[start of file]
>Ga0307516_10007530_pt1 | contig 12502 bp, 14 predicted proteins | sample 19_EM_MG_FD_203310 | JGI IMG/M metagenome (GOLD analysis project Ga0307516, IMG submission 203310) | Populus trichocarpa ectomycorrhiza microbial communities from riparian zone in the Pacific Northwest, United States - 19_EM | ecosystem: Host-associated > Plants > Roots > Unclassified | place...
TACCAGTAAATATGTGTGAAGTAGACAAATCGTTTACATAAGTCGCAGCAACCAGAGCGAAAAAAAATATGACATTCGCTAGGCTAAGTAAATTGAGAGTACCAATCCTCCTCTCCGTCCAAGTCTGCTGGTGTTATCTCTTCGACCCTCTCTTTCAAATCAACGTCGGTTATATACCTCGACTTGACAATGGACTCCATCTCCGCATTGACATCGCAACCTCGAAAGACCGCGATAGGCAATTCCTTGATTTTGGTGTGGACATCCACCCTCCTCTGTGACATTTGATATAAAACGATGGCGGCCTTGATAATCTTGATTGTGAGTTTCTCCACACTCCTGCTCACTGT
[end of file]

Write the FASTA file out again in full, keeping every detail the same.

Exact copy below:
>Ga0307516_10007530_pt1 | contig 12502 bp, 14 predicted proteins | sample 19_EM_MG_FD_203310 | JGI IMG/M metagenome (GOLD analysis project Ga0307516, IMG submission 203310) | Populus trichocarpa ectomycorrhiza microbial communities from riparian zone in the Pacific Northwest, United States - 19_EM | ecosystem: Host-associated > Plants > Roots > Unclassified | place...
TACCAGTAAATATGTGTGAAGTAGACAAATCGTTTACATAAGTCGCAGCAACCAGAGCGAAAAAAAATATGACATTCGCTAGGCTAAGTAAATTGAGAGTACCAATCCTCCTCTCCGTCCAAGTCTGCTGGTGTTATCTCTTCGACCCTCTCTTTCAAATCAACGTCGGTTATATACCTCGACTTGACAATGGACTCCATCTCCGCATTGACATCGCAACCTCGAAAGACCGCGATAGGCAATTCCTTGATTTTGGTGTGGACATCCACCCTCCTCTGTGACATTTGATATAAAACGATGGCGGCCTTGATAATCTTGATTGTGAGTTTCTCCACACTCCTGCTCACTGT